With these practices, the family has harvested remarkably, even during the dry seasons. In 2015-16, the worst El Niño on record, they harvested 2 tons of maize, despite the severe drought, while other households barely got anything from their fields. In good years, like the last cropping season, the family harvests 3.5 to 4 tons of maize from their entire field, three times more than their annual family food needs of approximately 1.3 tons. The additional cowpea yields of both grain and leaves provide protein-rich complementary food, which improves the family’s nutrition. To share some of these benefits with their community, the Maravire family donates up to 10% of their produce to poor elderly households in their village.

Overcoming challenges and building resilience

However, the new farming practices did not come without challenges.

“In the early days of the project, the ripper tine was not simple to use because we could not get the right depth to put manure and the maize seeds,” said Joseph Maravire.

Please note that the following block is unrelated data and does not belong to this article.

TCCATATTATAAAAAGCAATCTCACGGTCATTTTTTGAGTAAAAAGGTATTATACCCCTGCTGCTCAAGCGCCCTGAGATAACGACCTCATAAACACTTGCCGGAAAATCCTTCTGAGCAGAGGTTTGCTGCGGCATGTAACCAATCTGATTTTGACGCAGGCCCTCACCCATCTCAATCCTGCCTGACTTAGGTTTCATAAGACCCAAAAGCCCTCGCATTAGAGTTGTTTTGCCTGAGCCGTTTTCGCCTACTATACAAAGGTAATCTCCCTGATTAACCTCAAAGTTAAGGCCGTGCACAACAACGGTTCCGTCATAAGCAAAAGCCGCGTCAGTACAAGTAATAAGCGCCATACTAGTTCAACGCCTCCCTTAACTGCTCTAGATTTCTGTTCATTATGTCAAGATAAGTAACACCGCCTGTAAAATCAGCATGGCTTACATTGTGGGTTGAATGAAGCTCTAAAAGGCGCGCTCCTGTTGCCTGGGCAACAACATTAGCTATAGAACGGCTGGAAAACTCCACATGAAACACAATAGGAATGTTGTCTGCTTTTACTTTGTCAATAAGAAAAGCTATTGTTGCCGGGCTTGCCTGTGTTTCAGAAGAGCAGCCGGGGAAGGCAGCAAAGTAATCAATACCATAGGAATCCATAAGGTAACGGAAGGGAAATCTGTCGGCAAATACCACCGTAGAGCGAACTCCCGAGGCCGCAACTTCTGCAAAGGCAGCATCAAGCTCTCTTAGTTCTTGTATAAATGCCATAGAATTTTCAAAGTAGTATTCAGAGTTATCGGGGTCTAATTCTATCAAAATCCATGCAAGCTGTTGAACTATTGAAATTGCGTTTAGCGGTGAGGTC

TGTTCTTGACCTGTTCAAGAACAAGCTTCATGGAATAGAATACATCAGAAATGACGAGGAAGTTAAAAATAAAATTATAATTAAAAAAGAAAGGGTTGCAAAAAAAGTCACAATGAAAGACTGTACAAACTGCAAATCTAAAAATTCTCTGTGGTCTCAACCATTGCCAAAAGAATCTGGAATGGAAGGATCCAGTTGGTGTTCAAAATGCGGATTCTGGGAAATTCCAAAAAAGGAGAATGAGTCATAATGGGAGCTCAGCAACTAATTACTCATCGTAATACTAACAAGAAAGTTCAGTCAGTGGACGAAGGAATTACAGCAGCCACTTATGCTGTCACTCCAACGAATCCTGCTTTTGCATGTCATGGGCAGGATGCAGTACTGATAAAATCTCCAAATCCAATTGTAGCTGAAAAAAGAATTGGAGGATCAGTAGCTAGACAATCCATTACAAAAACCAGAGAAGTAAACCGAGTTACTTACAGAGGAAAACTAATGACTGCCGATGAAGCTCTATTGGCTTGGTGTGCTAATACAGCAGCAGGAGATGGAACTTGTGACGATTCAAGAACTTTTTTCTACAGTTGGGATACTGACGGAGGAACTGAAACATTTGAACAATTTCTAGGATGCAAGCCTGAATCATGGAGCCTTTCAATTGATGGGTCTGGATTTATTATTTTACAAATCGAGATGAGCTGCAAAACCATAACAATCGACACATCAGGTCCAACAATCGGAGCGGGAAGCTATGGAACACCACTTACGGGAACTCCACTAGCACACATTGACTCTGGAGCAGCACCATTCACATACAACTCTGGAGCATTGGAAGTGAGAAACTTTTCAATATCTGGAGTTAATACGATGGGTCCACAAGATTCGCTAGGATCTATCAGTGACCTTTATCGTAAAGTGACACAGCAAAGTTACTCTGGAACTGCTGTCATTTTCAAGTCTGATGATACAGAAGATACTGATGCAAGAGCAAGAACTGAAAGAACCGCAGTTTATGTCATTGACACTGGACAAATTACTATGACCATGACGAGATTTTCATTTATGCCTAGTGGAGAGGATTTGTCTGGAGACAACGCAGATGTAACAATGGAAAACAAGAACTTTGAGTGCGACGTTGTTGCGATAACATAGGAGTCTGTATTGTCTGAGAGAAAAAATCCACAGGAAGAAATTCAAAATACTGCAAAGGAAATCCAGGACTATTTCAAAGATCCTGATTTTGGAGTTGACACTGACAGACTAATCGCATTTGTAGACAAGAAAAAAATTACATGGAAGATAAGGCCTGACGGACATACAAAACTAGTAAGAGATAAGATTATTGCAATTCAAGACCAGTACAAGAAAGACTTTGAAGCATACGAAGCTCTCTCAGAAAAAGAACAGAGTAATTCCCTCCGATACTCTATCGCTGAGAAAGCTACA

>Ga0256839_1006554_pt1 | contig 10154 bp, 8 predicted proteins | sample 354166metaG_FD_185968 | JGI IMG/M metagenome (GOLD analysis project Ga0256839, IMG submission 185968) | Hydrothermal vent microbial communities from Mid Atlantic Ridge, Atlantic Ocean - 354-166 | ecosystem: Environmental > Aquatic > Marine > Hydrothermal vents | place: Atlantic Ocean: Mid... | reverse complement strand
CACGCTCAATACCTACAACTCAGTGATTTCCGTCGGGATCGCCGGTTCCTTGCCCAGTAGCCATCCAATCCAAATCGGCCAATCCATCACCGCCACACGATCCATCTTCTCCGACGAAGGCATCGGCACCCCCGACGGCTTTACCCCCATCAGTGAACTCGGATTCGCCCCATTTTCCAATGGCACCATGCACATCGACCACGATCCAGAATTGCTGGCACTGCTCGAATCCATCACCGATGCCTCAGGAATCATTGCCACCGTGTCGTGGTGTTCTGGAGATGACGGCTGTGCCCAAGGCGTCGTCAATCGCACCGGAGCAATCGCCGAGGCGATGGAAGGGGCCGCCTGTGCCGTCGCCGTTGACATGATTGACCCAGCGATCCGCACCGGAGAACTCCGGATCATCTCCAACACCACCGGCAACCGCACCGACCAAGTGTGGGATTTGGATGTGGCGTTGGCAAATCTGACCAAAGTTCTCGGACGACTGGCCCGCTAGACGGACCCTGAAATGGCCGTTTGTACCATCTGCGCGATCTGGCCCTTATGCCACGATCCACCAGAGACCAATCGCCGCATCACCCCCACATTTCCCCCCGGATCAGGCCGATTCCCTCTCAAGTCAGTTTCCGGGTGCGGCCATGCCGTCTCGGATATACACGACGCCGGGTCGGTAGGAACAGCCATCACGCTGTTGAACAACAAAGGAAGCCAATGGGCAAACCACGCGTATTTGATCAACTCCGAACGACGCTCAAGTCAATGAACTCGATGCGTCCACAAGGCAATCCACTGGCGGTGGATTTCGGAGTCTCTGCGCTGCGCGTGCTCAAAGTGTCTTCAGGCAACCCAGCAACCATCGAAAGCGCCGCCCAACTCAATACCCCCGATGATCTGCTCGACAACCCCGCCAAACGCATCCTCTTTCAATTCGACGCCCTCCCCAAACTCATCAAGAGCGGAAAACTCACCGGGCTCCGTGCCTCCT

They found a solution by making rip lines around October or November, applying manure at the onset of the rains, ripping again and placing the seed to mix with the manure.

Fall armyworm was another devastating challenge for their plot, as was the case around Zimbabwe. Like other farmers in Zimbabwe, the Maravires had access to pesticides, but the caterpillar showed some resistance to one type of pesticide. Maravire expressed interest in learning biological control options to reduce the pest’s spread.

Scaling climate smart technologies beyond the Maravire homestead